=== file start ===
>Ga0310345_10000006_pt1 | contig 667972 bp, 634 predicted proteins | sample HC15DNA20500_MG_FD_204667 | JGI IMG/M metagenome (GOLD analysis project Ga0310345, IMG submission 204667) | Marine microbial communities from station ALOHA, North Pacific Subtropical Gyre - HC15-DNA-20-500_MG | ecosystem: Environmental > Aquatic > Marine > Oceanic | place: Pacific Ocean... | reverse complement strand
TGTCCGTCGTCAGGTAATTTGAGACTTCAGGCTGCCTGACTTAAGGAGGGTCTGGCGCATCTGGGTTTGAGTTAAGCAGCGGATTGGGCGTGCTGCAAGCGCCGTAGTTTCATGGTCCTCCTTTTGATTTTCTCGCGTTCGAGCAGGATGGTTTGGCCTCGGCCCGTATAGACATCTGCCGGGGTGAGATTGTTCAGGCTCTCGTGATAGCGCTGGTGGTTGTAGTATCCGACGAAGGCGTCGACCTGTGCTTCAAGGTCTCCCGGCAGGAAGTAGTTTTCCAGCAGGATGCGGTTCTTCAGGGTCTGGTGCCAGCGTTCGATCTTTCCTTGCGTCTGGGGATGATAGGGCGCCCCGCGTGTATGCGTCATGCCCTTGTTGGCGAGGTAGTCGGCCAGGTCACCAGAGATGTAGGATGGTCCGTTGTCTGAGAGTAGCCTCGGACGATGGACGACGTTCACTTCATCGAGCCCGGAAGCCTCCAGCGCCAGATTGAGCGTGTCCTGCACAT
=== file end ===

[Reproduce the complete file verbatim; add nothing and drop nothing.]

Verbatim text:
>Ga0310345_10000006_pt1 | contig 667972 bp, 634 predicted proteins | sample HC15DNA20500_MG_FD_204667 | JGI IMG/M metagenome (GOLD analysis project Ga0310345, IMG submission 204667) | Marine microbial communities from station ALOHA, North Pacific Subtropical Gyre - HC15-DNA-20-500_MG | ecosystem: Environmental > Aquatic > Marine > Oceanic | place: Pacific Ocean... | reverse complement strand
TGTCCGTCGTCAGGTAATTTGAGACTTCAGGCTGCCTGACTTAAGGAGGGTCTGGCGCATCTGGGTTTGAGTTAAGCAGCGGATTGGGCGTGCTGCAAGCGCCGTAGTTTCATGGTCCTCCTTTTGATTTTCTCGCGTTCGAGCAGGATGGTTTGGCCTCGGCCCGTATAGACATCTGCCGGGGTGAGATTGTTCAGGCTCTCGTGATAGCGCTGGTGGTTGTAGTATCCGACGAAGGCGTCGACCTGTGCTTCAAGGTCTCCCGGCAGGAAGTAGTTTTCCAGCAGGATGCGGTTCTTCAGGGTCTGGTGCCAGCGTTCGATCTTTCCTTGCGTCTGGGGATGATAGGGCGCCCCGCGTGTATGCGTCATGCCCTTGTTGGCGAGGTAGTCGGCCAGGTCACCAGAGATGTAGGATGGTCCGTTGTCTGAGAGTAGCCTCGGACGATGGACGACGTTCACTTCATCGAGCCCGGAAGCCTCCAGCGCCAGATTGAGCGTGTCCTGCACAT